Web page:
8 Controller synthesis by pole placement
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The pole placement synthesis technique allows placing all closedloop poles at desired locations, so that the system closedloop specifications can be met. Thus, the main advantage of pole placement over other classical synthesis techniques is that we can force both the dominant and the nondominant poles to lie at arbitrary locations.

9 Discretetime systems and Z transform
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This chapter introduces the main theory and tools necessary to deal with computercontrolled systems, namely the Ltransform, discretetime models, controllability and observability conditions, and stability criteria. Most concepts presented for continuoustime systems can be adapted to the discretetime case.

10 Analysis of nonlinear systems with the describing function method
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The describing function (DF) is one method for the analysis of nonlinear systems. The main idea is to study the ratio between a sinusoidal input applied to the system and the fundamental harmonic component of the output. The DF allows the extension of the Nyquist stability criterion to nonlinear systems for detection of limit cycles, namely the prediction of limit cycle amplitude and frequency.

11 Analysis of nonlinear systems with the phase plane method
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The system response can be represented graphically by the locus of x(t) versus x(t), that is, parametrized in t. The pair {x(t), x(t)} corresponds to the coordinates of a point in the socalled phase plane (PP). As time varies in the interval t ∈ [0, ∞[, this point describes a PP trajectory. A family of PP trajectories is called a phase portrait. By means of the PP technique, we can analyze the time response of linear and nonlinear secondorder systems to general input functions.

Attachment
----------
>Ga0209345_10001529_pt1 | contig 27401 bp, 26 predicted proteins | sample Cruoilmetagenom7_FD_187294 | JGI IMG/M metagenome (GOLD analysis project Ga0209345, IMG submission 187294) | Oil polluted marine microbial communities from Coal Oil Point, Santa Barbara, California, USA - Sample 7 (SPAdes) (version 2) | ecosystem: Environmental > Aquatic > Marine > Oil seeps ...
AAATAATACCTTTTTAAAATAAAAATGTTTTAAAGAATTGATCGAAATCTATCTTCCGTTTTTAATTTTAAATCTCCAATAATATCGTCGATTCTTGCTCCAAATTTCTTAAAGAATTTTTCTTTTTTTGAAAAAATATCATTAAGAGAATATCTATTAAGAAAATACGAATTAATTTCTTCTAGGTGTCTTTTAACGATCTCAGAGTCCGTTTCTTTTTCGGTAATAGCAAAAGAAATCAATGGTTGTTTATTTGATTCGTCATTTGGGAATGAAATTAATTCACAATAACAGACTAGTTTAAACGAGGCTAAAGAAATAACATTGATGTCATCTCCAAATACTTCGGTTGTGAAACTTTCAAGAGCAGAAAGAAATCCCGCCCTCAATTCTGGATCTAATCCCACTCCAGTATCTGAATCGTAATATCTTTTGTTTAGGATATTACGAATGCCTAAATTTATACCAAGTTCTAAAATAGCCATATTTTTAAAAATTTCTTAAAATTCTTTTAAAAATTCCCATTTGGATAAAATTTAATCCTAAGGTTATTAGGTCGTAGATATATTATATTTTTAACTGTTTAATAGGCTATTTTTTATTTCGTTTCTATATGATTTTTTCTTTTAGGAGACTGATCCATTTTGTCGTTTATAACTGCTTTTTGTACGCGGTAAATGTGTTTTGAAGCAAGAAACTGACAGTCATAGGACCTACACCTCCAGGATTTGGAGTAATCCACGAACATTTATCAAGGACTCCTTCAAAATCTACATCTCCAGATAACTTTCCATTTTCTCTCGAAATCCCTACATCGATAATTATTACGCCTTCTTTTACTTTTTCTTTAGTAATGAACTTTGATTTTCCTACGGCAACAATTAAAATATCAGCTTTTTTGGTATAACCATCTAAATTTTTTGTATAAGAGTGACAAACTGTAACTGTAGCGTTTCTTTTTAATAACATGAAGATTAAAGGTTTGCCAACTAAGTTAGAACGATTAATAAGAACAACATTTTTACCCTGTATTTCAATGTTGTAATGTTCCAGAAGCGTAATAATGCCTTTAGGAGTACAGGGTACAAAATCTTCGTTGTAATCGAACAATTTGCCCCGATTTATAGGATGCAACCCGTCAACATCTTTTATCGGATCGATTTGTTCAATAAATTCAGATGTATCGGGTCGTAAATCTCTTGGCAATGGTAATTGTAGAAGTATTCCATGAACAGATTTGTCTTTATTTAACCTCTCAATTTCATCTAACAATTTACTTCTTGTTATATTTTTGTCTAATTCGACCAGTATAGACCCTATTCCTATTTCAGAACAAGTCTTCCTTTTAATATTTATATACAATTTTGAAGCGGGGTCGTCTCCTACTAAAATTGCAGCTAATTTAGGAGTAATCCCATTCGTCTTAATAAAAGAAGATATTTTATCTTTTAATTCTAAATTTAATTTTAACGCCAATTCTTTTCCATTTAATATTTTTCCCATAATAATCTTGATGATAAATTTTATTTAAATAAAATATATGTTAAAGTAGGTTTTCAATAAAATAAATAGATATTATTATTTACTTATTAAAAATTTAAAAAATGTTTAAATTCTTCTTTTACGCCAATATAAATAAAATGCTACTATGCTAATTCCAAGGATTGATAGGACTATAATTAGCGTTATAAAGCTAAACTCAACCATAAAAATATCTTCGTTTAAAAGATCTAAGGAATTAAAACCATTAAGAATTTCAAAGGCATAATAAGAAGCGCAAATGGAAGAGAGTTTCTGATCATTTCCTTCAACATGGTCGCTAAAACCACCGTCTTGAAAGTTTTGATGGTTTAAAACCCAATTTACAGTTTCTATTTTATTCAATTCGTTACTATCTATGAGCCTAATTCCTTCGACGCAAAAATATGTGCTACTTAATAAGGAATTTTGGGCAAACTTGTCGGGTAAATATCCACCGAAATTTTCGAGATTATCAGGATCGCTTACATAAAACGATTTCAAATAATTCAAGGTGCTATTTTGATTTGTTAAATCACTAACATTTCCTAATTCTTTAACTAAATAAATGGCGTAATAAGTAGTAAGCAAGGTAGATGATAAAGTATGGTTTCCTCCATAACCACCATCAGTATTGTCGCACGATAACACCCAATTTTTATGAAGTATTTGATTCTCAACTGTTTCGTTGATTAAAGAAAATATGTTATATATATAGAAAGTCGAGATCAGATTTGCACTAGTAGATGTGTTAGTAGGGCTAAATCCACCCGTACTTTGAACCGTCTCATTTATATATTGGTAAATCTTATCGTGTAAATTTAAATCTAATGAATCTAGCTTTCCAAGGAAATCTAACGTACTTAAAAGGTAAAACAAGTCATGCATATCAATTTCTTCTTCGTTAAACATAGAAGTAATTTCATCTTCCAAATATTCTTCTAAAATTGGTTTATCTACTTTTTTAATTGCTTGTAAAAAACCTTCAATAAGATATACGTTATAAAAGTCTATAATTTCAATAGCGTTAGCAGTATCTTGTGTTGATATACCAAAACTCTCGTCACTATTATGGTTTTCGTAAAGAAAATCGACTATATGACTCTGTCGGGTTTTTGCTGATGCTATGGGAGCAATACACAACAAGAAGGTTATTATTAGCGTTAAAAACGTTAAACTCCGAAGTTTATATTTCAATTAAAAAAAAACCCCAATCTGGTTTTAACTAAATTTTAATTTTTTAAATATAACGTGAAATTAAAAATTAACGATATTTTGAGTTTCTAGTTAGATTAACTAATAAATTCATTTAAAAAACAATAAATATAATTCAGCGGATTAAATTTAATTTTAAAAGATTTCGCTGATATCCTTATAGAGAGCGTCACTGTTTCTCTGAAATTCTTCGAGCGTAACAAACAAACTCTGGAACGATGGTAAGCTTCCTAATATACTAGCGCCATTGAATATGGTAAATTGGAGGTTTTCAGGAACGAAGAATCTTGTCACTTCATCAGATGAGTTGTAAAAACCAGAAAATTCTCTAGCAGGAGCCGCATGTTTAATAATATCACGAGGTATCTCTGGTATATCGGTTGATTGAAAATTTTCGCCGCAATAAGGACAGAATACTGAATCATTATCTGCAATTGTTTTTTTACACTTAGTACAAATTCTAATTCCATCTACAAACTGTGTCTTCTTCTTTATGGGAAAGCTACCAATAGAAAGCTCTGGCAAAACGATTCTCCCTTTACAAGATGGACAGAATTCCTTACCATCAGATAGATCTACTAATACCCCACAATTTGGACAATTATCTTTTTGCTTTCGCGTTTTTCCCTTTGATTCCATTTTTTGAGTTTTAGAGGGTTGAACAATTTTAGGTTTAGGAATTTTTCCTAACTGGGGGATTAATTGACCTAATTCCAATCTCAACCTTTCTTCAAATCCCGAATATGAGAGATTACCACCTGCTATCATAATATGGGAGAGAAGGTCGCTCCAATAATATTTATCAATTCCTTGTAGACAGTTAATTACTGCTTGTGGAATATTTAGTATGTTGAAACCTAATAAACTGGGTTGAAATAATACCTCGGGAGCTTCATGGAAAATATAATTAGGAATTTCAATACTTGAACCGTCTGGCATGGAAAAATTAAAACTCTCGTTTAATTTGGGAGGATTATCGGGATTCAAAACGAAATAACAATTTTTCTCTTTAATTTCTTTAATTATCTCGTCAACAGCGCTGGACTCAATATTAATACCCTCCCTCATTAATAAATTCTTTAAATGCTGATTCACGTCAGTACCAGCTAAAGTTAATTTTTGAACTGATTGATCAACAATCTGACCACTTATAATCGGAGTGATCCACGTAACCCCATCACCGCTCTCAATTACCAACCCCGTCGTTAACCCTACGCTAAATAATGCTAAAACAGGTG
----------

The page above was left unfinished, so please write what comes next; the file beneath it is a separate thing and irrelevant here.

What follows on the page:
12 Fractional order systems and controllers
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Derivatives and integrals can be extended to orders which are not integer. These can be used in differential equations to describe the dynamics of a system, or of a controller, in a more supple manner than with integer derivatives and integrals only.

AppendixA
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Presents a collection of tables covering the following aspects: Laplace transforms; Bode diagrams; transfer functions; Nichols plots; ztransforms; nonlinearities; GrünwaldLetnikoff definitions; RiemannLiouville definitions; and Caputo definition.

Back Matter